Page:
“Right? Thank you.” I chuckled, glad to find a sympathetic ear. To be honest, I felt terrible ditching the guy, but it had been a bad week already, and I didn’t have the patience to deal with him.

“Here. This one’s on me.” Nick slid another double my way, and I grinned. Then, he winked at me again, and it was decided. Marvin could wait.

I smiled and nodded my appreciation as I double-checked my appearance in the mirror that lined the bar behind him.

I had just gotten my hair trimmed and styled and bought a new black dress for the date. My eyeliner was on point, literally. And my lipstick was holding steady.

I watched Nick make a few drinks for the waitress, watching to see if he winked at her or the two women who were sitting at the other end of the bar. He did not.

I sipped at the complimentary tequila slowly, not wanting to lose my senses but also knowing that I wouldn’t be able to leave the bar without being seen by Mike.

Maybe it was Matt… I honestly couldn’t remember anymore. All I could think about was Nick and his ice-melting grin.

He ambled over to me with a hearty laugh, and I followed his gaze as he nodded to my former date’s table. I raised an eyebrow and cocked my head to the side, looking back just in time to catch Monty checking out the waitress's backside while winking at the girl at the next table.

"Unbelievable!" I said, feeling both justified and dejected at the same time.

“I think he'll survive, somehow,” Nick said, still chuckling.

I looked back at him and laughed, both annoyed and amused. It was settled. Mitch was on his own, and I no longer felt guilty for ditching the dweeb.

“Ugh!” I rolled my eyes again and polished off the rest of the tequila. Nick offered me another round, and I declined.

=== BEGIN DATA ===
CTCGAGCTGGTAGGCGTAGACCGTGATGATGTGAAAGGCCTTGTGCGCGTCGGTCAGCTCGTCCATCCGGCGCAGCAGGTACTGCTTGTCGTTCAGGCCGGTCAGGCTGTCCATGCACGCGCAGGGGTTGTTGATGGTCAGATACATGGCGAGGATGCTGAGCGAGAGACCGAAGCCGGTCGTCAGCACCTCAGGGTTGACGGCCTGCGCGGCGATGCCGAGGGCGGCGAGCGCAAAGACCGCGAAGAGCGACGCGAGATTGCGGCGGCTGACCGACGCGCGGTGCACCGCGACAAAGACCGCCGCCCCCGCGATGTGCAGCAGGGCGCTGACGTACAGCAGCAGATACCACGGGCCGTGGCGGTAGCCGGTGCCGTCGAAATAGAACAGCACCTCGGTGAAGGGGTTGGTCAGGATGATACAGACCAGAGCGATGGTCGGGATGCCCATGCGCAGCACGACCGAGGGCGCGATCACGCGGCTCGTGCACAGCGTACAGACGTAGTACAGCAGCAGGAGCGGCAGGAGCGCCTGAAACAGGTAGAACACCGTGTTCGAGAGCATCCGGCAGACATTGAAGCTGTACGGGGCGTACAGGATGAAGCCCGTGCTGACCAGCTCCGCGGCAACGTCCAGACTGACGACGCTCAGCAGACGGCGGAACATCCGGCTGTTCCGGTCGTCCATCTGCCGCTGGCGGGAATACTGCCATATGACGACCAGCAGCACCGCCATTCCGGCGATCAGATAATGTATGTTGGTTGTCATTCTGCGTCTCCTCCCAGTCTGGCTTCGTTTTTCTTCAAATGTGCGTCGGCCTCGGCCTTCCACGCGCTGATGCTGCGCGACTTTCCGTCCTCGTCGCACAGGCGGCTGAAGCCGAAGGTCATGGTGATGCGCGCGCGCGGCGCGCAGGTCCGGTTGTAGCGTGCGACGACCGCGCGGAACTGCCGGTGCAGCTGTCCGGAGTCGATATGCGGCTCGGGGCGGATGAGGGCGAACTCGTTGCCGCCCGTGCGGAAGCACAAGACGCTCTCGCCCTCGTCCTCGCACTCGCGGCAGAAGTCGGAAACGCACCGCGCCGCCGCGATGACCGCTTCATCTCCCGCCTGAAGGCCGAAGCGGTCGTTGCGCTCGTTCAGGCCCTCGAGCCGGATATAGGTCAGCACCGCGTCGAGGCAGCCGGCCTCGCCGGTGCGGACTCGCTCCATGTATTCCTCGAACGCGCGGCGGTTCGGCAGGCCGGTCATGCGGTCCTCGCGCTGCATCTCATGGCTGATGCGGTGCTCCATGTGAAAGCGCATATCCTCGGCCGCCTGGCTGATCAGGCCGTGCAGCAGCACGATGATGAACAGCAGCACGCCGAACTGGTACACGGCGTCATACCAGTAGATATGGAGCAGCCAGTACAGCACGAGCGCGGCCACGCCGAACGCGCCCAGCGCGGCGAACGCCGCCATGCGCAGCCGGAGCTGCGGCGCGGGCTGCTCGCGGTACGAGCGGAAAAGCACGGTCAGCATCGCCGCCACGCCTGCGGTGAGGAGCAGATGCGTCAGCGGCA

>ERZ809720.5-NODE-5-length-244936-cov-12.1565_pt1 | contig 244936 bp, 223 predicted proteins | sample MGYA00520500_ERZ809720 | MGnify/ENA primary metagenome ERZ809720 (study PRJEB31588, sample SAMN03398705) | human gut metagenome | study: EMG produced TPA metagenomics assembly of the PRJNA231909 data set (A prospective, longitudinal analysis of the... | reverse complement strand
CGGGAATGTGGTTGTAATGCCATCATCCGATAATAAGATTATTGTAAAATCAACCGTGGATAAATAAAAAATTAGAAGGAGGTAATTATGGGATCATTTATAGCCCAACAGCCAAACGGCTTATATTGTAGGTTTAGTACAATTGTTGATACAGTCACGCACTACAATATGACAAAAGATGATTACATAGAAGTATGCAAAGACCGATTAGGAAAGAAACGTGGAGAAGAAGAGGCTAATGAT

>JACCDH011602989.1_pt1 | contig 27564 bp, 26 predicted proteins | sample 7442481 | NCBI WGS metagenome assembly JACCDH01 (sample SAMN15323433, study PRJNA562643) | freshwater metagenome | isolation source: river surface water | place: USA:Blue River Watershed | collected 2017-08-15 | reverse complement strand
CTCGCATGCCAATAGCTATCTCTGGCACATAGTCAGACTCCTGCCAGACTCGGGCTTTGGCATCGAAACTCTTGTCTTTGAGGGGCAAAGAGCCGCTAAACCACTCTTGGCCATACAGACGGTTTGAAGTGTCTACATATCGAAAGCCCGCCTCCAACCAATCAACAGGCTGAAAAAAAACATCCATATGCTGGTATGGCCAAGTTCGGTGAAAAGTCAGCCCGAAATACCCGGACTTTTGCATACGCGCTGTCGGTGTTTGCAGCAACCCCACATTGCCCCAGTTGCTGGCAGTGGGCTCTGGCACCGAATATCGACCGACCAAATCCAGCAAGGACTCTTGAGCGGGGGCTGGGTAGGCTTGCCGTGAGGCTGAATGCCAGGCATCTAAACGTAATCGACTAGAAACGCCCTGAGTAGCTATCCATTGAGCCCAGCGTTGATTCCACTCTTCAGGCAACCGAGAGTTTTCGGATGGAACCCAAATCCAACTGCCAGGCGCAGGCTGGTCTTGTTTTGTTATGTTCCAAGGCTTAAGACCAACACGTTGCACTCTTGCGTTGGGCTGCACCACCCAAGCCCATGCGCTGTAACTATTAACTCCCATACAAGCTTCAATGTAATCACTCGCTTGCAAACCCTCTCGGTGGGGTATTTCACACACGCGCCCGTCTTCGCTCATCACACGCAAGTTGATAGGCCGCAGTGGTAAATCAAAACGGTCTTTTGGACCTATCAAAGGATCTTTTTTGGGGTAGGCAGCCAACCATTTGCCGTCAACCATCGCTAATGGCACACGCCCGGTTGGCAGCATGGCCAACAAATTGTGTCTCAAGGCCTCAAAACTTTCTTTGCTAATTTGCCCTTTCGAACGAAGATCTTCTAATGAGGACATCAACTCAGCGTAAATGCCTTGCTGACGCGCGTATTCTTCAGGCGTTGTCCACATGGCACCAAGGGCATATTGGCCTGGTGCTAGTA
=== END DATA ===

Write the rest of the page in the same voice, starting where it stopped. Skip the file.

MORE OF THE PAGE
“Nah, man. Thanks, but I think four is my limit tonight. Otherwise, I might actually go back to that table and give that little twerp a piece of my mind.”

“Seems to me like he might deserve that,” he said with another grin as he walked over to the couple who had just sat down a few stools from me.

I chuckled to myself and watched as he took their order. I wondered if he was just a particularly good bartender who knew how to earn his tips or if he was hitting on me... or, if I was just reading the situation wrong. That was always a possibility.

I decided it was time to call a cab before I allowed Nick’s charm and the tequila to affect my judgment. I reached for my purse and withdrew my wallet as Nick appeared in front of me.

“How much do I owe you, man?” I asked him, standing up.

“Oh… nothing. I put it on his tab already,” he gave me one more wink and chuckled deviously.

I gaped at him with a wide smile. “Thank you for that!” I laughed as I lifted my purse onto my shoulder.

He furrowed his brow and stuck his lip out slightly. “You leaving already, huh?”

My stomach fluttered softly as I looked at him, wondering again if he was actually flirting with me or if he was just really good at his job.

“Well, you know? It’s been a long day, and I thought I would try to slip out before whatshisface over there notices me, and I get busted."

He smiled deviously and motioned behind me. I turned and looked back at the table. He wasn’t there anymore. I suddenly felt a little sick to my stomach.

I wasn't sure if it was panic that he would find me, or guilt that I had ditched him, or anger that he had left so quickly. Probably all of the above. Or the tequila. It was anybody’s guess at that point.

“He split? What a twerp! What if I was sick in the bathroom? From the wine or the raw oysters?”

Nick laughed loudly at my sudden dejection. “I think even he has enough of a brain to know you weren't into him. Probably figured it out when you scooted your chair farther away from the table." He laughed. "Like you couldn't get far enough away from him."

I gaped at him, trying not to laugh. “Oh? I thought I had hidden it so well.”